Slate’s Slow Burn to Explore the Deaths of Tupac, Notorious B.I.G. in Third Season
Slow Burn is bringing its longform storytelling style to one of music’s biggest unsolved mysteries.
The podcast will return for a third season later this year that will focus on the murders of Tupac Shakur and Christopher Wallace, better known by his stage name The Notorious B.I.G.
This will be the first season of Slow Burn without writer and host Leon Neyfakh, who left Slate in November 2018 to work on a new podcast, Fiasco, for subscription service Luminary. Replacing Neyfakh in the hosting chair will be ESPN reporter Joel Anderson, who previously covered the intersection of college sports, news and culture for ESPN.
“We’re very proud of the two seasons we did with Leon,” says Slate Podcasts director Gabriel Roth. “We’re also really excited to work now with Joel Anderson to tell a slightly different kind of story.”
Planning has been underway on season three since before Slow Burn’s second season, which focused on Bill Clinton’s impeachment, wrapped at the end of 2018. Early in the planning process the team landed on the idea of exploring the late 1990s murders of the rap stars, which remain unsolved.
“We thought it would be interesting to try something in a different milieu,” says Roth, though he acknowledges that the story has similar DNA to the sagas explored in Slow Burn’s first two seasons. Like Watergate and Clinton’s impeachment, it’s a widely known story that, Roth adds, can be told in a fresh way by exploring new angles and details. Despite the change in subject matter, Roth says the new season “will be familiar to people who listened to the first two seasons.”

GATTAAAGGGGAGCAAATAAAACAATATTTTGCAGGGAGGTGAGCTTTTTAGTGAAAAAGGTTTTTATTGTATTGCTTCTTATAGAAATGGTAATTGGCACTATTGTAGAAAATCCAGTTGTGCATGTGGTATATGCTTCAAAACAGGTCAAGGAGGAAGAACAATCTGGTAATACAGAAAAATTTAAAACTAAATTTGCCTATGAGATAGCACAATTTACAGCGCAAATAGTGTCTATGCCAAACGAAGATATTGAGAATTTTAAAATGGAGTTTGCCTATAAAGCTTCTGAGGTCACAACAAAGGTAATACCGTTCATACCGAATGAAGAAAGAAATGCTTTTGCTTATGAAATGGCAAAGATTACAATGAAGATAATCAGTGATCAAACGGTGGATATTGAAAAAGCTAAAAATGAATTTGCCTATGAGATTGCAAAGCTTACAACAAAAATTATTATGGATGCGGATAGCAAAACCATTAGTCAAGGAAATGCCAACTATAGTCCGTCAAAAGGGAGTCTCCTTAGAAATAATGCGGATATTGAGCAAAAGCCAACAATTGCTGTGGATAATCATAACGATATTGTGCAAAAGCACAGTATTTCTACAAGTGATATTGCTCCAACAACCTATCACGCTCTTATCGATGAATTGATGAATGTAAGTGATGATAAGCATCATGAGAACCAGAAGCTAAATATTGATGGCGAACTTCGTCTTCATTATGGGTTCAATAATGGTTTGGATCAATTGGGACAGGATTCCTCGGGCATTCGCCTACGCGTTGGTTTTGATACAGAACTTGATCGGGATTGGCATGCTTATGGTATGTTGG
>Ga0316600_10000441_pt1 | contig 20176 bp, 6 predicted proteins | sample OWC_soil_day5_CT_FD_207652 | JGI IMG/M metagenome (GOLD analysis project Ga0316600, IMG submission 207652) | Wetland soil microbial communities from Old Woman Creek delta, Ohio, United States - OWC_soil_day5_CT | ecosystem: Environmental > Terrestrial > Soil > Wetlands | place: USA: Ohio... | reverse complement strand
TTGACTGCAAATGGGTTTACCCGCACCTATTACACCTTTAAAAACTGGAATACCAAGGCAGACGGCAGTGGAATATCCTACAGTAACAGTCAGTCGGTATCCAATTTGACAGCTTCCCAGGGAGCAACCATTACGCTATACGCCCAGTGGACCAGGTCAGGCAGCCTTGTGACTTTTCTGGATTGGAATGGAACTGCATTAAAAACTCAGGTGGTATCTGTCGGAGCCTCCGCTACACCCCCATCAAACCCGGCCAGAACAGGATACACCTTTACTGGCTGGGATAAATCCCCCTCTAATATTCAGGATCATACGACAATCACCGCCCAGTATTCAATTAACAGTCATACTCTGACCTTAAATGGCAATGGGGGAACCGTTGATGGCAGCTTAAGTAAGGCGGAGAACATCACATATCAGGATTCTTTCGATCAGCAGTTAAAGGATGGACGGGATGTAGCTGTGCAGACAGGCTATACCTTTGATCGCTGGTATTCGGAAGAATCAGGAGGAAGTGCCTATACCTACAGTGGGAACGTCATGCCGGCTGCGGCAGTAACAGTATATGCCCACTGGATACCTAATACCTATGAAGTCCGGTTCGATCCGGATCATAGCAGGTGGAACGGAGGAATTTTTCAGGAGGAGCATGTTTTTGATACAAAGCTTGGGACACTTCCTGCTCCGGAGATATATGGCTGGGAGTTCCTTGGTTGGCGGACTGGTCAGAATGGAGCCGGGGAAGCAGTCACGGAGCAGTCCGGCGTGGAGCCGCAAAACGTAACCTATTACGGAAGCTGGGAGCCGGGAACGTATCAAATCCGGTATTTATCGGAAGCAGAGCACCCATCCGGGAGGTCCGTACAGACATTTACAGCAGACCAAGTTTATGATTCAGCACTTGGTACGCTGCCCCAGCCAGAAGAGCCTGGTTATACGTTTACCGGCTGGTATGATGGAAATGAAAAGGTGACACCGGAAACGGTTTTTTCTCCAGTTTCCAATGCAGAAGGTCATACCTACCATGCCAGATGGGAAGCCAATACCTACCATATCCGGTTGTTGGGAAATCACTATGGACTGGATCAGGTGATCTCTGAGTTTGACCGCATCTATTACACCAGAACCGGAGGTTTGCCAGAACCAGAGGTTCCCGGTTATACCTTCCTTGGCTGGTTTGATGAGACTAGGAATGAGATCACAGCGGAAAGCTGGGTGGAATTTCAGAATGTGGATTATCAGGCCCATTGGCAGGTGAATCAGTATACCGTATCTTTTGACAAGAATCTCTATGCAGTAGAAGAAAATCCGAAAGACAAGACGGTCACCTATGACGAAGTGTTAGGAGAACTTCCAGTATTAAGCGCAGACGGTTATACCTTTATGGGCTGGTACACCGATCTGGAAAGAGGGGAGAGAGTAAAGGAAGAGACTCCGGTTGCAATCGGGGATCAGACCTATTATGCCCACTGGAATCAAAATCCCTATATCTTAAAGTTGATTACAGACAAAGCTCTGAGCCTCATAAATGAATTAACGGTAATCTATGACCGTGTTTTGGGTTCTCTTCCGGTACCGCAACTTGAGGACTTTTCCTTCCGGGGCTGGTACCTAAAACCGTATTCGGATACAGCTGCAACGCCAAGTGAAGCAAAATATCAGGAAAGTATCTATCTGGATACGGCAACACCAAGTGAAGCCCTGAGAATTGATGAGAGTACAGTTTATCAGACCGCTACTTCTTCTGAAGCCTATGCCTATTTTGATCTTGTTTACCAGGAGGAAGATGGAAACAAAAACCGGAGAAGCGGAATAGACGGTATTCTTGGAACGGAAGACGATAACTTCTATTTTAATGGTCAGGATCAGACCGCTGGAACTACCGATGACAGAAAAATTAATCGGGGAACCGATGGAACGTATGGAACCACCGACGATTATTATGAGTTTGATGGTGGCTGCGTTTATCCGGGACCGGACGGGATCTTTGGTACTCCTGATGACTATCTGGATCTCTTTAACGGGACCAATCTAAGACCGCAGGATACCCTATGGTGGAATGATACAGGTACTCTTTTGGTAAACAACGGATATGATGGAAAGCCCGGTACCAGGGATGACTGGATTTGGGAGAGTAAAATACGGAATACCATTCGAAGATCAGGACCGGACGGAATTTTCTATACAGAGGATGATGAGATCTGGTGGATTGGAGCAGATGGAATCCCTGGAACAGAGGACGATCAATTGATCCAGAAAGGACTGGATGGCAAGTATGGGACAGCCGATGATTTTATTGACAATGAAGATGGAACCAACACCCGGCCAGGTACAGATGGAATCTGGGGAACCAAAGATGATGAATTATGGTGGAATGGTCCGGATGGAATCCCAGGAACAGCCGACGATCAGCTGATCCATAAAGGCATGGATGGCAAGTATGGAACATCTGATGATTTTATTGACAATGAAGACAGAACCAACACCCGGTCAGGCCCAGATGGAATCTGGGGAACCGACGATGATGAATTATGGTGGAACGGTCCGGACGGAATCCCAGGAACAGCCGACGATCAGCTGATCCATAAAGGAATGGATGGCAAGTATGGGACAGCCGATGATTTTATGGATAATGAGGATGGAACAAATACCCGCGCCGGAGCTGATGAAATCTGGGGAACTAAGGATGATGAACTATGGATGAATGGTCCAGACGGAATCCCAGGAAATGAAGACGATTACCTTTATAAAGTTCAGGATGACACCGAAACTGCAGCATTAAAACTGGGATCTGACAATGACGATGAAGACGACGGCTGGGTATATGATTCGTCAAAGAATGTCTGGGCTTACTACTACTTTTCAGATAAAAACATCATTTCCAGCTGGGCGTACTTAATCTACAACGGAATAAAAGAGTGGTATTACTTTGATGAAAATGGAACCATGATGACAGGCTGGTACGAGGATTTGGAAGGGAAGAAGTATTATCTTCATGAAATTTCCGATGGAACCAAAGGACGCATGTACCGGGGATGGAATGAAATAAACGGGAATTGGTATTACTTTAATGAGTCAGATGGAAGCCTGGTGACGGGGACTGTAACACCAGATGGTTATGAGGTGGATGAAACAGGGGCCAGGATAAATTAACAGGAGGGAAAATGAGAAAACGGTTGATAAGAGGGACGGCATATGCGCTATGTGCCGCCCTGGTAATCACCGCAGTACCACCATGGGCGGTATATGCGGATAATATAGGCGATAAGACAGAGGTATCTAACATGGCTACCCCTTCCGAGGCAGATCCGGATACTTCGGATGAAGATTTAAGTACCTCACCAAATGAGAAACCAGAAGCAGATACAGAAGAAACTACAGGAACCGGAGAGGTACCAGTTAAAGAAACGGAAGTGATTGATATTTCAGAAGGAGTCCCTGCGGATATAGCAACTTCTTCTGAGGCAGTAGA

The biggest change will be the voice of new host Anderson, who joins Slate from ESPN, where he was a senior writer. The journalist, who got his start at the Associated Press, previously spent four years covering race, sports and culture for BuzzFeed. “What we need to make a season of Slow Burn is a writer who can take those familiar stories and turn them over and see what’s underneath,” says Roth, adding that in his previous work, Anderson would “come at stories from an angle that nobody else had.”
Anderson, in a statement, added, “The first two seasons of Slow Burn brought fascinating fresh perspectives to these well-known historic moments, and I’m excited for the opportunity to do the same with this story. It’s almost surreal to have this chance to dig more deeply into the lives of the artists and people who influenced my generation and the music that was the soundtrack of much of my own life.”
Slate produces around 30 podcasts, including daily conversation show The Gist with Mike Pesca and music-centric Hit Parade. Collectively, its shows have been downloaded more than 180 million times. Slow Burn has been a breakout for the media company. Episodes of the show have been downloaded more than 15 million times. The Watergate-focused first season is currently being adapted into a six-episode docuseries for Epix.
This article originally appeared on The Hollywood Reporter.